When pianist Josh Nelson's name surfaces in conversation, the art of the trio isn't typically a topic that comes up. A first-call accompanist and collaborator for the vocal elite, and a conceptualist who's crafted smartly arranged musical love letters to everything from steampunk sci-fi to the City of Los Angeles as part of his ongoing Discovery Project, Nelson is a creative force to be reckoned with. You just don't really hear much about triangular pursuits in his portfolio. That's what makes this live date such a find.
Recorded at Japan's Kobe Modern Jazz Club during a 2019 tour arranged by friend and jazz buff Dai Murata, this hour-long program finds Nelson working with two of the Left Coast's most sturdy rhythm men bassist Alex Boneham and drummer Dan Schnelle. At the actual shows, elements of Nelson's Discovery Project moved across a screen and accompanied the music, but a lack of visuals here don't serve as a negative. These performances need no help from any other medium. Whether kicking and swinging through an 11-minute take on "Mint Blues," a number that appeared on Nelson's I Hear A Rhapsody (Steel Bird Music, 2009), or dancing around Thelonious Monk's "Reflections" with twinkling melodic grace and class, this trio is engaging as can be.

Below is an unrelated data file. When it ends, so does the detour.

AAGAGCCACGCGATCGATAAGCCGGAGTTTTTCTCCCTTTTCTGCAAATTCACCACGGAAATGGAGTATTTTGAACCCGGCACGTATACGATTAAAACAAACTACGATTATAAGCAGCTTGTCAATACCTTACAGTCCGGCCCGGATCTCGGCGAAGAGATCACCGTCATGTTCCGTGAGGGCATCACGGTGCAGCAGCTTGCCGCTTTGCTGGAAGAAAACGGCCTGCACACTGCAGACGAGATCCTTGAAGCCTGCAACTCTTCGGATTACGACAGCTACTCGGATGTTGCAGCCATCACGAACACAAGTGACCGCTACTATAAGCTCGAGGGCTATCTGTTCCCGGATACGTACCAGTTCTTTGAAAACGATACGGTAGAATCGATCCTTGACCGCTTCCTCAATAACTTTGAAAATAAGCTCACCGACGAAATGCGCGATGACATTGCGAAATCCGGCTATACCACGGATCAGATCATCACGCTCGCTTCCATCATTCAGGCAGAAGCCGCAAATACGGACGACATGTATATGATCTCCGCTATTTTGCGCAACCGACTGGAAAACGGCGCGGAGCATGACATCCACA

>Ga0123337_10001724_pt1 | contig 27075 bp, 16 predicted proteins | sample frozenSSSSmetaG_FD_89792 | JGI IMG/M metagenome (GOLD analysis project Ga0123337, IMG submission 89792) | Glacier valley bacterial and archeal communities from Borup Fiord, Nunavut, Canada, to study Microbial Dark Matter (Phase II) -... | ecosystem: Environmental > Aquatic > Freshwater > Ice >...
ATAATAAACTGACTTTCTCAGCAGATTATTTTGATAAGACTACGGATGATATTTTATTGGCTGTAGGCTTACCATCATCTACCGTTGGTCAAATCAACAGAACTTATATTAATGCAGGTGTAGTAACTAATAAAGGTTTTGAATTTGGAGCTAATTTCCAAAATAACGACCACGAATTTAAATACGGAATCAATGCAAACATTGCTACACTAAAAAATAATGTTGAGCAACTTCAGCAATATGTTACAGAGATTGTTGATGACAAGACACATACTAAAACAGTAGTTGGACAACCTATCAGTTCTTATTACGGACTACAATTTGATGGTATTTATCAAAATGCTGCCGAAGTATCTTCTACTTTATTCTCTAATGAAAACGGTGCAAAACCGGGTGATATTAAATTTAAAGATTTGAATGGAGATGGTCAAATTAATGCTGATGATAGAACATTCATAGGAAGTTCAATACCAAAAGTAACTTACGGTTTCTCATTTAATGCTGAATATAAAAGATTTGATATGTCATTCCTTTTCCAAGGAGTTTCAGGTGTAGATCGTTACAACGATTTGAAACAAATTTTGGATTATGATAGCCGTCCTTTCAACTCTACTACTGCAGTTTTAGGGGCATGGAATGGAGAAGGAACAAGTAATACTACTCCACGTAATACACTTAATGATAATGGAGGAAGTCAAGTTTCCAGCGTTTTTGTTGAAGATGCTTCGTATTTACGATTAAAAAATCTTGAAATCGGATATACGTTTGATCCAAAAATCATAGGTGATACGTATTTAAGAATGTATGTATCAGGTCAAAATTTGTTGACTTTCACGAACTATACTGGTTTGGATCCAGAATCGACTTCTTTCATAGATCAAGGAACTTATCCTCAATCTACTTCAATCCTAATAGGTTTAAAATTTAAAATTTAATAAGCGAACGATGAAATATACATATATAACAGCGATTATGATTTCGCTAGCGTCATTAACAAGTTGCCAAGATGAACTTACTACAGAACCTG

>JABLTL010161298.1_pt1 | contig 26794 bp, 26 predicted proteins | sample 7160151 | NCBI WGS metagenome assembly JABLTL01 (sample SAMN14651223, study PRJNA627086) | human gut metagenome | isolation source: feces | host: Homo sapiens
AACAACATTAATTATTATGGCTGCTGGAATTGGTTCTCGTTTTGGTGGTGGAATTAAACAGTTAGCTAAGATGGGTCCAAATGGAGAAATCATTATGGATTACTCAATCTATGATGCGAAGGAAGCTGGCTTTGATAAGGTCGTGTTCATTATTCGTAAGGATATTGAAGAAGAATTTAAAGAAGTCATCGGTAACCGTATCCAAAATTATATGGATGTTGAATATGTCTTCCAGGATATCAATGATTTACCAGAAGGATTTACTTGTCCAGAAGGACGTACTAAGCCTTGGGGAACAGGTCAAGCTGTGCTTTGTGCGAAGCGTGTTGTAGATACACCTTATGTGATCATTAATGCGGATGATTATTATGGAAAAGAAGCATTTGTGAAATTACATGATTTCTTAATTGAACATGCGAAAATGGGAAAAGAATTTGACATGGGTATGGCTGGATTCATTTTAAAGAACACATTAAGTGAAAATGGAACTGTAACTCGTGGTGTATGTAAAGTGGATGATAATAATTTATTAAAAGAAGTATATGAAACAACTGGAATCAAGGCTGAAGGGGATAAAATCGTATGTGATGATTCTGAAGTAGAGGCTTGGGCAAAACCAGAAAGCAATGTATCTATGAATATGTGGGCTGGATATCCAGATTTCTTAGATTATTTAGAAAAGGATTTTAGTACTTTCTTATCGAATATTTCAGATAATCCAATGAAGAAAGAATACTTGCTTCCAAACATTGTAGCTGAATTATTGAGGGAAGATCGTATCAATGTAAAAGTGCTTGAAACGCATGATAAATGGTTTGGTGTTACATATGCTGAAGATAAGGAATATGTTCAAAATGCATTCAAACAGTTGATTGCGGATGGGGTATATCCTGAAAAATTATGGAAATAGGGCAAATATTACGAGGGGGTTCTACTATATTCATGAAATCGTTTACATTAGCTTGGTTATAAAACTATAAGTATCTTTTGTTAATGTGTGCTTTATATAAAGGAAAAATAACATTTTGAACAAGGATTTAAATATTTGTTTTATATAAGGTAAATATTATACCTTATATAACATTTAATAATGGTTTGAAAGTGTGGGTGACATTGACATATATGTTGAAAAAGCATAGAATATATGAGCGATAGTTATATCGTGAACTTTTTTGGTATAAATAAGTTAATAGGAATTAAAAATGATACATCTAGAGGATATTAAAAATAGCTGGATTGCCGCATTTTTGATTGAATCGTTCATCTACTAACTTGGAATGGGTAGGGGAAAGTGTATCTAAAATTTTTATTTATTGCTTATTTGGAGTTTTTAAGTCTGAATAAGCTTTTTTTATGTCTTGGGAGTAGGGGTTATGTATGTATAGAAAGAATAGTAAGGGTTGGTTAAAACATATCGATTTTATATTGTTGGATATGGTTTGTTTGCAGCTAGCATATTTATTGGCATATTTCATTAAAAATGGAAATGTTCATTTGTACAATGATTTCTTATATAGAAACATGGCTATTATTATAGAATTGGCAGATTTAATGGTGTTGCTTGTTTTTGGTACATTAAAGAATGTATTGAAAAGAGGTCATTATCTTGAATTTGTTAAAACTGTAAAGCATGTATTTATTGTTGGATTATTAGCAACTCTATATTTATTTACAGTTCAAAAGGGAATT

Three of the four numbers that follow that opening pairing expand on earlier visions from Nelson. "Atma Krandana," touching on the Hindu notion of "the crying of the soul" with its dizzying and wondrous designs, and "Dirigibles," given to tender expressions and brief leans toward the ominous, both originally hail from Discoveries (Steel Bird Music, 2011); and a lengthy "Introspection on 401," which sets off with Schnelle's hypnotic rim-and-heads game before gearing up for a flowing ride across the titular Canadian highway, dates back to Nelson's debut, Let It Go (Native Language, 2006). But the meditative and trippy "Kintsugi," coated with haunting keyboard glazes and arcing in intensity, is brand new...and beautiful. Reflecting a Japanese concept surrounding strength gained through the act of rebuilding, it proves to be a standout among other strong performances. Whether the trio becomes a primary pursuit for Nelson remains to be seen, but it's certainly another format that suits him.
Mint Blues; Reflections; Atma Krandana; Dirigibles; Kintsugi; Introspection on 401.
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